As she draws incomplete faces, Lightman’s narrator explains that this “is not my whole family’s story (fig.1). Just an attempt at my own. But of course, their story is woven indelibly into my own, like folktales, and bible stories, magical, impossible, and true” (24). Then, she goes on to wonder: “If I have inherited short-sightedness and a propensity to allergies, then why should I not also have inherited a self-thwarting mechanism, an unfulfilled intellectualism, and both over-controlling and over-dependent tendencies?” (24). In so doing, she points to how she is essentially an amalgam of her ancestors and how in The Book of Sarah, familial and religious pasts become conflated so as for her to be able to explain how her autobiographical subject gained and established her own voice as an artist and as a distinct member of her (religious) family.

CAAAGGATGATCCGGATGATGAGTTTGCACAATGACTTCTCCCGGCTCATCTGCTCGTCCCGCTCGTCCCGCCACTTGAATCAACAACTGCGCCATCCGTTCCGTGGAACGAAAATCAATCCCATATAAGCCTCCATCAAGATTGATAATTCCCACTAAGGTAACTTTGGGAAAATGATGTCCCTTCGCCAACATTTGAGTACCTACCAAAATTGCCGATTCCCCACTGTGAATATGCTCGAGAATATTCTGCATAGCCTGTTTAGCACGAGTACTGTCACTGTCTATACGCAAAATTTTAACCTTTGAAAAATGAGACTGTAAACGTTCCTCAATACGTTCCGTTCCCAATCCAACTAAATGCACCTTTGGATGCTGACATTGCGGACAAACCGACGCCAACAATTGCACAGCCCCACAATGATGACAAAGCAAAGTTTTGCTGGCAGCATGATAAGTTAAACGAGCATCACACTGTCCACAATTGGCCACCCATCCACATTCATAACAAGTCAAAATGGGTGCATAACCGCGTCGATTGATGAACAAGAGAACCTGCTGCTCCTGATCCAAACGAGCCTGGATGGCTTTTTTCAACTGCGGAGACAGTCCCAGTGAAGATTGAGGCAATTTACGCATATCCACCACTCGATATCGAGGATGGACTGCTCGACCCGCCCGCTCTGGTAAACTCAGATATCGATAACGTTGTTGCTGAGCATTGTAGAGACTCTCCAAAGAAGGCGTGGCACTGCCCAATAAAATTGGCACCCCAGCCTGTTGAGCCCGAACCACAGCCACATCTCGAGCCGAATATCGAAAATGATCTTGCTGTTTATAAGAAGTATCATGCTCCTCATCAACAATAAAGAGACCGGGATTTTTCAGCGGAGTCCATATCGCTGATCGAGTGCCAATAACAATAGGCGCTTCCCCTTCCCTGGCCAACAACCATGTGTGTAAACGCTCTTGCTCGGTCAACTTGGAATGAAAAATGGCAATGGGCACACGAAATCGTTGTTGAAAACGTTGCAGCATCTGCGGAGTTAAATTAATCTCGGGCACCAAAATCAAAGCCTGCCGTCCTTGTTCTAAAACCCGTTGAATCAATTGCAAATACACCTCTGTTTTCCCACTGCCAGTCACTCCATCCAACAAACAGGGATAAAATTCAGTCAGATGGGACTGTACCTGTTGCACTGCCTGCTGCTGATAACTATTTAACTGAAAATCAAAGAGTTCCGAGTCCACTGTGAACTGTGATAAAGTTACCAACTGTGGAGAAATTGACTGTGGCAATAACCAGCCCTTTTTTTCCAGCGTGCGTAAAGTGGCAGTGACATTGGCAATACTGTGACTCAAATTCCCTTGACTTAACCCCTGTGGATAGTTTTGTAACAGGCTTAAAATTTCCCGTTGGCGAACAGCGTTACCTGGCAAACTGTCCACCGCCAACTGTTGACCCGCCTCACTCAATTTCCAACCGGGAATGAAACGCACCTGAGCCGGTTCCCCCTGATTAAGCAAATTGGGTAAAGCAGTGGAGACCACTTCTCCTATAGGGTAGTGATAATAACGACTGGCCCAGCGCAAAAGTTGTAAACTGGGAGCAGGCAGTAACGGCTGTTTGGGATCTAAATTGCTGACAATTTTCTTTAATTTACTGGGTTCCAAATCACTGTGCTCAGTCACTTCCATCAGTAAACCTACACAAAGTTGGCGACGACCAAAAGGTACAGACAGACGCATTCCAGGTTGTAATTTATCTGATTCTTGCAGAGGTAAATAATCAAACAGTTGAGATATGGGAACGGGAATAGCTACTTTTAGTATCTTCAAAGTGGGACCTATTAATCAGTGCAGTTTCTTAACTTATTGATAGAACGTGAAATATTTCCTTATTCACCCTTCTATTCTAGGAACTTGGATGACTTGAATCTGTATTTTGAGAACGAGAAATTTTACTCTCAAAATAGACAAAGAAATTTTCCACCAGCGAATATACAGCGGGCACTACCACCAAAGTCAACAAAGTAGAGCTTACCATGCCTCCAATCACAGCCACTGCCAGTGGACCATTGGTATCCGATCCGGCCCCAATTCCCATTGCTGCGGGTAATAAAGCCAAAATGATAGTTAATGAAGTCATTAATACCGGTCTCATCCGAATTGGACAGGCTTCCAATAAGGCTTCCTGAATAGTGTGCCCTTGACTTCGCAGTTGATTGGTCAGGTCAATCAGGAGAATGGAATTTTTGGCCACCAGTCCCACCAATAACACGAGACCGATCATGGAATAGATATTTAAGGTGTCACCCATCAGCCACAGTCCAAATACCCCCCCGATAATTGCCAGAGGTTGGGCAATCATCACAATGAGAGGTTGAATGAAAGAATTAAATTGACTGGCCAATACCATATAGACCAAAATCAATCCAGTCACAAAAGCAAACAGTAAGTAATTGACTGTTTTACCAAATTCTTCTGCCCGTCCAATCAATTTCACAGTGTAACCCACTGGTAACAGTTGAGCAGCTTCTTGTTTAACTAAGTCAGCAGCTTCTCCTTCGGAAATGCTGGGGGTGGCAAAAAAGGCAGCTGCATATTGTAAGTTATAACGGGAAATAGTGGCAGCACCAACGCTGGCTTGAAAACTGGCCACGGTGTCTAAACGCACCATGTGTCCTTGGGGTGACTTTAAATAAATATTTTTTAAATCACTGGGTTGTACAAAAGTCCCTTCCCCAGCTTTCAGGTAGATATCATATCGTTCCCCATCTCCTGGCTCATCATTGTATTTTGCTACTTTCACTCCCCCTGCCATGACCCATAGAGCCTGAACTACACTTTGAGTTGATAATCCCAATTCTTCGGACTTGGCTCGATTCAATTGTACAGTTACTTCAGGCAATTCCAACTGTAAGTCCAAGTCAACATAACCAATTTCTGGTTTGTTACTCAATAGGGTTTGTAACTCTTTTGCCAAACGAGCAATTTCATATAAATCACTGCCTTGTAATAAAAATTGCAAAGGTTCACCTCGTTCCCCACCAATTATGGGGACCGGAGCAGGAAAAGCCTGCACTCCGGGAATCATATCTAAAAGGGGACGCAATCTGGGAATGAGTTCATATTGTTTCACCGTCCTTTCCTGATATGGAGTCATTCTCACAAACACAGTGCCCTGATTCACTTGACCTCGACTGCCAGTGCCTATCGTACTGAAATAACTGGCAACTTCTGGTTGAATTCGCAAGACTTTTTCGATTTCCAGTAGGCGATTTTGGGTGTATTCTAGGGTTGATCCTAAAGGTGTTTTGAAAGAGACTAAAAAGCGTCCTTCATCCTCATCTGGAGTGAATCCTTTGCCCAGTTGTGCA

The conflation of personal and biblical narratives is also indicated by the book’s title itself. Sarah explains that she used to read the “story of the matriarch Sarah” from the Torah, and the visual register shows the book and the page with the story she mentions inscribed in Hebrew (13). The biblical Sarah, the narrator explains, does not have her own book, like the “Book of Esther and [the] Book of Daniel,” but in telling her own life story, Lightman creates that book (15). After the description of regrets, wrong decisions, attempts to become emancipated from her family and returns to its orbit, struggles with mental illness, failed relationships, the trauma and happiness of childbearing later in her life, and the value of being an artist, towards the end of the narrative, Lightman draws a scene from the Book of Genesis (fig. 2). This scene, her own adaptation of Rembrandt’s etching Abraham Entertaining the Angels (1656), depicts God’s angels, who appeared to Abraham as travellers to announce to him that his wife would soon have a son, despite her advanced age. On the side, almost unnoticeable, Sarah is standing behind a semi-closed door, looking at the gathering of the men who are talking about her own fertility and future pregnancy. The door is drawn in a darker shade and Sarah almost blends into the background, in a scene that visually captures her marginal position in Abraham’s narrative. “Sarah, Sarah, come out of the shadows,” the narrating voice urges the biblical Sarah as well as Lightman’s autobiographical subject (231). “This is your life. This is your time,” the narrator explains. As such, Lightman formulates a mirroring between the biblical and the autobiographical Sarah. By telling her own life story, she also metaphorically brings that of the biblical Sarah out of the shadows.